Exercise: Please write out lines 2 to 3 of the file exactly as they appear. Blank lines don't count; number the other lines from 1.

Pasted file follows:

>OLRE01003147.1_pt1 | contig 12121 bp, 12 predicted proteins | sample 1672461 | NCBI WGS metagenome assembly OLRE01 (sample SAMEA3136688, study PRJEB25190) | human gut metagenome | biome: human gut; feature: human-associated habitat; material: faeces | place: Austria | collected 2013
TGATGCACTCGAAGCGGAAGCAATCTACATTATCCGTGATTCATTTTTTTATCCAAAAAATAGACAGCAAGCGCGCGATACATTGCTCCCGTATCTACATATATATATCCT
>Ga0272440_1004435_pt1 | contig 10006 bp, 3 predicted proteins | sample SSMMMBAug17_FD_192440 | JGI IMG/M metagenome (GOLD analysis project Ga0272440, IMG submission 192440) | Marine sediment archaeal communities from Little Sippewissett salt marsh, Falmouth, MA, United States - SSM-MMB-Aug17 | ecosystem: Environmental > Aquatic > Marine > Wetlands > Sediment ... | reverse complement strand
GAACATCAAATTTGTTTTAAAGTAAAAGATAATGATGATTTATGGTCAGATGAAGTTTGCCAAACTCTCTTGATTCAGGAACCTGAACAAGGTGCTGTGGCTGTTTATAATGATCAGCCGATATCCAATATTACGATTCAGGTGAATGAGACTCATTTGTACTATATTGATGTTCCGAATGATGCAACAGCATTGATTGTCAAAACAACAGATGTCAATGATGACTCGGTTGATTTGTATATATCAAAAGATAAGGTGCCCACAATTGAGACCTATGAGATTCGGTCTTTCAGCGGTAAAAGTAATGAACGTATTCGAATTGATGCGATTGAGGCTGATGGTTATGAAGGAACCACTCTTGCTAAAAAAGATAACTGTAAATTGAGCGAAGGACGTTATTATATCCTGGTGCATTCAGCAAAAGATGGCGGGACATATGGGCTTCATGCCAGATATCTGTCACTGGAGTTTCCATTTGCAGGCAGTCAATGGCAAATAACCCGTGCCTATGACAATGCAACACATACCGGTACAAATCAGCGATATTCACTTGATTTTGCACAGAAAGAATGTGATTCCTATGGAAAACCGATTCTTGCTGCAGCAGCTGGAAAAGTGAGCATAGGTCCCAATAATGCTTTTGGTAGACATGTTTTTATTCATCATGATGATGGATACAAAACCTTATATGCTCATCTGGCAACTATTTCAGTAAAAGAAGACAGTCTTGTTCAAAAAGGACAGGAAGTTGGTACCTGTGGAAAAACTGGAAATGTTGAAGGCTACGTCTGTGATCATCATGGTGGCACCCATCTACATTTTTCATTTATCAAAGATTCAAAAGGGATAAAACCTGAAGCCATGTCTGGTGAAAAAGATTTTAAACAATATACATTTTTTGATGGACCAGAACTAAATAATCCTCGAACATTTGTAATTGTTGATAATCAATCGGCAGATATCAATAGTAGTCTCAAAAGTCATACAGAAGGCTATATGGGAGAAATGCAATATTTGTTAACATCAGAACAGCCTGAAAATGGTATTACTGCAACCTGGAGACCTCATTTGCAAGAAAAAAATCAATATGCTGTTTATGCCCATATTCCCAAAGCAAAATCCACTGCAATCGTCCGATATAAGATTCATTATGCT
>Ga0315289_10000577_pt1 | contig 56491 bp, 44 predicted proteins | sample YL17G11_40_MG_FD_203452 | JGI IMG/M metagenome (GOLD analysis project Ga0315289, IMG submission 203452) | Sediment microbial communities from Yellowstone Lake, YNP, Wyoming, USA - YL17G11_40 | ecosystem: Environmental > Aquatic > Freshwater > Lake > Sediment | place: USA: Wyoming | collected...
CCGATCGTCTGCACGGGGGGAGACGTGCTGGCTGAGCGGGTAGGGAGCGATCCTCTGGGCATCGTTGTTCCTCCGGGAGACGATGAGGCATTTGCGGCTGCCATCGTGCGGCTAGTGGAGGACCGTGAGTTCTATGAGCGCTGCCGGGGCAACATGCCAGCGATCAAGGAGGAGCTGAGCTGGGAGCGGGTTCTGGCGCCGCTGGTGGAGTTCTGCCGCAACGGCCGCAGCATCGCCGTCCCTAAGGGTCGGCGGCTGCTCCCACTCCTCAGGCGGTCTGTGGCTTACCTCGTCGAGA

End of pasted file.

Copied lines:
TGATGCACTCGAAGCGGAAGCAATCTACATTATCCGTGATTCATTTTTTTATCCAAAAAATAGACAGCAAGCGCGCGATACATTGCTCCCGTATCTACATATATATATCCT
>Ga0272440_1004435_pt1 | contig 10006 bp, 3 predicted proteins | sample SSMMMBAug17_FD_192440 | JGI IMG/M metagenome (GOLD analysis project Ga0272440, IMG submission 192440) | Marine sediment archaeal communities from Little Sippewissett salt marsh, Falmouth, MA, United States - SSM-MMB-Aug17 | ecosystem: Environmental > Aquatic > Marine > Wetlands > Sediment ... | reverse complement strand